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Phoenix Suns enter playoffs behind Christ-following coach Monty Williams after 10-season drought

It’s been a long time waiting for fans in Phoenix, but it finally happened. The Suns are back in the playoffs for the first time since 2010 (snapping the NBA’s fifth-longest playoff drought), and they didn’t simply squeak in either.

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Behind head coach Monty Williams, savvy veteran Chris Paul and emerging superstar Devin Booker, the Suns put together a 51-21 regular-season record and earned the No. 2 seed in the NBA’s Western Conference Playoffs.

“Where we were just last year, a couple years ago, to get to this point now, it shows all the work we’ve put in over that course of time, and how important everybody in the organization, from top to bottom, has been,” small forward Cameron Johnson said after the Suns clinched a postseason berth.

Phoenix’s reward for making the playoffs is a first-round matchup against the No. 7-seeded Los Angeles Lakers, the NBA’s defending champions, led by 17-time All-Star LeBron James.

The Suns’ path back to NBA relevance began in earnest last summer, when they were invited to the NBA bubble in Orlando to compete for a spot in the postseason. They won all eight of their games in the bubble after the months-long COVID pause, yet still narrowly missed a spot in the postseason.

Phoenix bolstered its roster this fall, which included a November trade with the Thunder for Paul, and then stormed through the regular season and clinched a playoff berth by April 28.

At the forefront of the Suns’ recent resurgence has been Williams. Although he previously led the New Orleans Hornets/Pelicans for five seasons and was a longtime assistant, Williams has found his niche during his first two years in Phoenix. He led the Suns to 15 more wins in 2019-2020 (34) than the previous year (despite playing nine fewer games), and he now has his team near the top of the entire NBA.

Williams’ work hasn’t gone unnoticed. On Thursday, it was announced that he was one of three finalists for NBA Coach of the Year. That came two days after it was announced he had been voted the National Basketball Coaches Association Coach of the Year.

In response to receiving the award, Williams’ humility and faith in Christ shone through.

“I am overjoyed to receive the Michael H. Goldberg Coach of the Year Award from the National Basketball Coaches Association,”  Williams said in a statement from the NBCA. “I hold the utmost respect and admiration for the coaches in this league, so to be recognized by my peers is an incredible honor. Every coach in our league sacrifices a ton to make their teams and organizations better, so this is unbelievably humbling.”

He continued later, “God knocks the ball out of the park and I get to run the bases. It is a blessing and a privilege to be able to coach this team, alongside this staff, for this organization — it is a ‘get to,’ not a ‘got to.’

“To our players and staff, I am so grateful for each one of you. I am blessed to work with you all daily. You truly have made me a better man.”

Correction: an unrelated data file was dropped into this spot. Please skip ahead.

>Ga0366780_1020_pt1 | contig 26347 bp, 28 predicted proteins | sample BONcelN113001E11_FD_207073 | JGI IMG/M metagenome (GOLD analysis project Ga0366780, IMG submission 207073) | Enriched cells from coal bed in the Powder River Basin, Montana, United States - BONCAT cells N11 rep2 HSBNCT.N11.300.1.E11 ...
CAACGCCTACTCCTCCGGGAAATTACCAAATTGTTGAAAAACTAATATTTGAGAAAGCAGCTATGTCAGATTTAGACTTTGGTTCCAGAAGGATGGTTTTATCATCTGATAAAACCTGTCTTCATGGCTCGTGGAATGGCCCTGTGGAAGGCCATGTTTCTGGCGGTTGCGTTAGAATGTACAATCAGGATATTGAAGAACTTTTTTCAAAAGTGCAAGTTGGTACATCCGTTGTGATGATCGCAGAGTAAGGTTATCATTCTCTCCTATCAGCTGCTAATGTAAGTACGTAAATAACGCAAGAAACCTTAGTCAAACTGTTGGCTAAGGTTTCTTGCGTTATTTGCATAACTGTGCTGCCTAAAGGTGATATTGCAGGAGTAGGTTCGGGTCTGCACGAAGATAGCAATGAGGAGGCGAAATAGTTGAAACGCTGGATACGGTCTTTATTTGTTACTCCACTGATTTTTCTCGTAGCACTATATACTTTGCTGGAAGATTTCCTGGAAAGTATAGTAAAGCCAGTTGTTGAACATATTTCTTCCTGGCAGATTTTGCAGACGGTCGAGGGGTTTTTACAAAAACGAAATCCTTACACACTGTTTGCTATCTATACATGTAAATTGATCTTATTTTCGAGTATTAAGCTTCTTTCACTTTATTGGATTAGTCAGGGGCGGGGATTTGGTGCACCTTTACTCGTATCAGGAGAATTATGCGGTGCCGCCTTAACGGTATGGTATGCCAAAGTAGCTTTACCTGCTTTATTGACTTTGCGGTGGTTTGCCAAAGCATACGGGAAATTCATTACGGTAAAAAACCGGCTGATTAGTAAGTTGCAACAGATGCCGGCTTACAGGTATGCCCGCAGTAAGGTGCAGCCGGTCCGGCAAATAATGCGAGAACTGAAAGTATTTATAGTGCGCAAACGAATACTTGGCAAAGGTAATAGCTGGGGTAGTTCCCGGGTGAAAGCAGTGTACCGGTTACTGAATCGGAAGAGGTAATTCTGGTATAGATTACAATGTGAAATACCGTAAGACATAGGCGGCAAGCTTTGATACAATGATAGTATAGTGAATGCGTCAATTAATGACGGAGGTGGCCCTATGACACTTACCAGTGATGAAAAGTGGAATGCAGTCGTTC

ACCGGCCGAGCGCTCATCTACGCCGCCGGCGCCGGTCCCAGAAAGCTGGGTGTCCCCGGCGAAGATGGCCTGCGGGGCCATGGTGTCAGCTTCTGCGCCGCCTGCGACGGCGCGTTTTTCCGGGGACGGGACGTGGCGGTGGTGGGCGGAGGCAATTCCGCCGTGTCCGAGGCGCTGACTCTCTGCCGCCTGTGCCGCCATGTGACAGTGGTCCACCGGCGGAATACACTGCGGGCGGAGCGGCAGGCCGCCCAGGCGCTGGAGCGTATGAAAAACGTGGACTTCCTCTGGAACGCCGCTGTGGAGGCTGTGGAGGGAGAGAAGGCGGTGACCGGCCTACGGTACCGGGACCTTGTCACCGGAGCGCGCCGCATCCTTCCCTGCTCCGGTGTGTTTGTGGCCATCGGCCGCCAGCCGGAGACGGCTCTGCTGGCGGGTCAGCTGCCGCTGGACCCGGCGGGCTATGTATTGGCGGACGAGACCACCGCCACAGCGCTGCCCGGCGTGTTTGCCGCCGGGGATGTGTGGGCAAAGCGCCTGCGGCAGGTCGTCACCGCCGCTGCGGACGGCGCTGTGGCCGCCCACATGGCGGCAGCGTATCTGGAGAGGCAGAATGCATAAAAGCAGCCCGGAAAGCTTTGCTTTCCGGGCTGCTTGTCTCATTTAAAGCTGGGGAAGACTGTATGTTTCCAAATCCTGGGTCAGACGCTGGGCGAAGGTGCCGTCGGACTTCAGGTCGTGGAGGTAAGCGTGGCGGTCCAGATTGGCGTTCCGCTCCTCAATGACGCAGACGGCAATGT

Throughout his decades in the NBA as a player and a coach, Williams has been vocal about his faith. He was featured in the Winter 2019 edition of Sports Spectrum Magazine, and in September 2019 he was a guest on the Sports Spectrum Podcast.

He said on the podcast that he continued to trust in God despite enduring the death of his wife, Ingrid, in 2016. She passed away after a head-on collision while three of the couple’s five children were in the car. The children survived the crash, but lost their mother.

“[God] is good,” Williams said. “He loves me. You go through a time like that and you tend to lose sight of that because you are hurting, but God is good.”

Only nine days after the crash, Williams delivered a powerful message of forgiveness to more than 900 people at Ingrid’s funeral.

During the offseason this past September, Williams was asked about his faith again during a Zoom call with media.

“My faith in Christ is something that’s the essence of who I am, but it’s not in the way that you would think,” Williams said. “It’s not that I have it together or it’s not because I dot my I’s and cross my T’s, it’s because I’m what the Bible says I am in Jeremiah 17:9.”

 

“The heart is deceitful above all things and beyond cure. Who can understand it?” — Jeremiah 17:9

During the call, Williams also referenced Romans 3:23 and Genesis 6:5, verses that reflect humanity’s brokenness in relation to God.

“I’m a Christian but I’m also someone who’s a regular dude that’s jacked up, and I have this hope in Christ and I know that I can trust God with any situation that I have. … When people look at me and they think of our faith, I hope that they see, ‘Man, if God can do that in his life, He can do it in mine.'”

The Suns are set to begin on Sunday what they hope will be the first of many postseason runs under Williams. Game 1 is scheduled for 3:30 p.m. ET in Phoenix.

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